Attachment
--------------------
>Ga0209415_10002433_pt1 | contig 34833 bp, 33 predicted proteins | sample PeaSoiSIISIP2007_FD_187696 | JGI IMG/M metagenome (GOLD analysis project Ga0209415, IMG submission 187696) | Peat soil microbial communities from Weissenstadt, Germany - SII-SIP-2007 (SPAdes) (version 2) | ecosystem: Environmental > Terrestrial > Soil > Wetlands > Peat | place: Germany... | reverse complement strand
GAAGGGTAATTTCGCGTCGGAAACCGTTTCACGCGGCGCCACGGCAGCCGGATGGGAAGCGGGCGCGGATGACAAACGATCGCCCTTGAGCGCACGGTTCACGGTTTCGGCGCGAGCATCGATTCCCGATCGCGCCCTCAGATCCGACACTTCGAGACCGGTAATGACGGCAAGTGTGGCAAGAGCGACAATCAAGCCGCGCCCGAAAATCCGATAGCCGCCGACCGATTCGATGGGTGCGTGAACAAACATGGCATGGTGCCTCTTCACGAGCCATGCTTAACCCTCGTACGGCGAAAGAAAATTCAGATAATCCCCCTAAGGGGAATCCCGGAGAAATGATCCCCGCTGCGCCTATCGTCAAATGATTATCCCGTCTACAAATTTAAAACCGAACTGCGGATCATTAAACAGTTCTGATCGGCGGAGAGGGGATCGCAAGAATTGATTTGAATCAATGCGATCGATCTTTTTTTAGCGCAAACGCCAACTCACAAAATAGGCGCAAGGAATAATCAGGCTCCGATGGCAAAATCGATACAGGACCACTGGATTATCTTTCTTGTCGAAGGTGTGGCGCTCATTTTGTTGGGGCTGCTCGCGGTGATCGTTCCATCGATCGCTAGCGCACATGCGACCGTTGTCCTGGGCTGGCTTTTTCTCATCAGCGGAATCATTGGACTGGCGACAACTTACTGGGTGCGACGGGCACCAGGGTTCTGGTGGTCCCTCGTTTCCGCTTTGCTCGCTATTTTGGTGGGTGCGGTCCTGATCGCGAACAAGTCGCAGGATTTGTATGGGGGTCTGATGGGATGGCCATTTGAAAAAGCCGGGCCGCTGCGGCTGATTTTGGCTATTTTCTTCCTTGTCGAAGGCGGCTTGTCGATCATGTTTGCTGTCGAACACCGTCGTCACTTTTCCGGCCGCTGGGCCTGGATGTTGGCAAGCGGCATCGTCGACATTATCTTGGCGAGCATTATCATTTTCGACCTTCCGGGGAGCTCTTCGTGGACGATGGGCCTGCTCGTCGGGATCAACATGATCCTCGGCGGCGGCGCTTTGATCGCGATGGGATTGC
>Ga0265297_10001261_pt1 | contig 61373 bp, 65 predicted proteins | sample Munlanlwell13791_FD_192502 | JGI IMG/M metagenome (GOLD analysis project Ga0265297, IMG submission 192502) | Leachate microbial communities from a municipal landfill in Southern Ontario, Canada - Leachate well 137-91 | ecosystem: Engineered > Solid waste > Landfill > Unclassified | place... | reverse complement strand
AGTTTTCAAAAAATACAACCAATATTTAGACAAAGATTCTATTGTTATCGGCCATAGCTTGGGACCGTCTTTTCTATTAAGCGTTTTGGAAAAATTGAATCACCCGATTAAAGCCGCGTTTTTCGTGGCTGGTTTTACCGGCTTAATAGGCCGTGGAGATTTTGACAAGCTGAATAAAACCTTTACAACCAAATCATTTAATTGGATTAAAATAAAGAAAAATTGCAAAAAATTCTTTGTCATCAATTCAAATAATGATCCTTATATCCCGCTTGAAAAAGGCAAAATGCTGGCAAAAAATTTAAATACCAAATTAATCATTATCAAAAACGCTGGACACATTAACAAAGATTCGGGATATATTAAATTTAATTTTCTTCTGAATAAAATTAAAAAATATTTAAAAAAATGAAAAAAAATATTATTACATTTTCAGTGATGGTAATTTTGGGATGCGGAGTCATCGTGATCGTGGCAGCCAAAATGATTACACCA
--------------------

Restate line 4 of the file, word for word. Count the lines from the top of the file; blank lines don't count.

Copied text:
AGTTTTCAAAAAATACAACCAATATTTAGACAAAGATTCTATTGTTATCGGCCATAGCTTGGGACCGTCTTTTCTATTAAGCGTTTTGGAAAAATTGAATCACCCGATTAAAGCCGCGTTTTTCGTGGCTGGTTTTACCGGCTTAATAGGCCGTGGAGATTTTGACAAGCTGAATAAAACCTTTACAACCAAATCATTTAATTGGATTAAAATAAAGAAAAATTGCAAAAAATTCTTTGTCATCAATTCAAATAATGATCCTTATATCCCGCTTGAAAAAGGCAAAATGCTGGCAAAAAATTTAAATACCAAATTAATCATTATCAAAAACGCTGGACACATTAACAAAGATTCGGGATATATTAAATTTAATTTTCTTCTGAATAAAATTAAAAAATATTTAAAAAAATGAAAAAAAATATTATTACATTTTCAGTGATGGTAATTTTGGGATGCGGAGTCATCGTGATCGTGGCAGCCAAAATGATTACACCA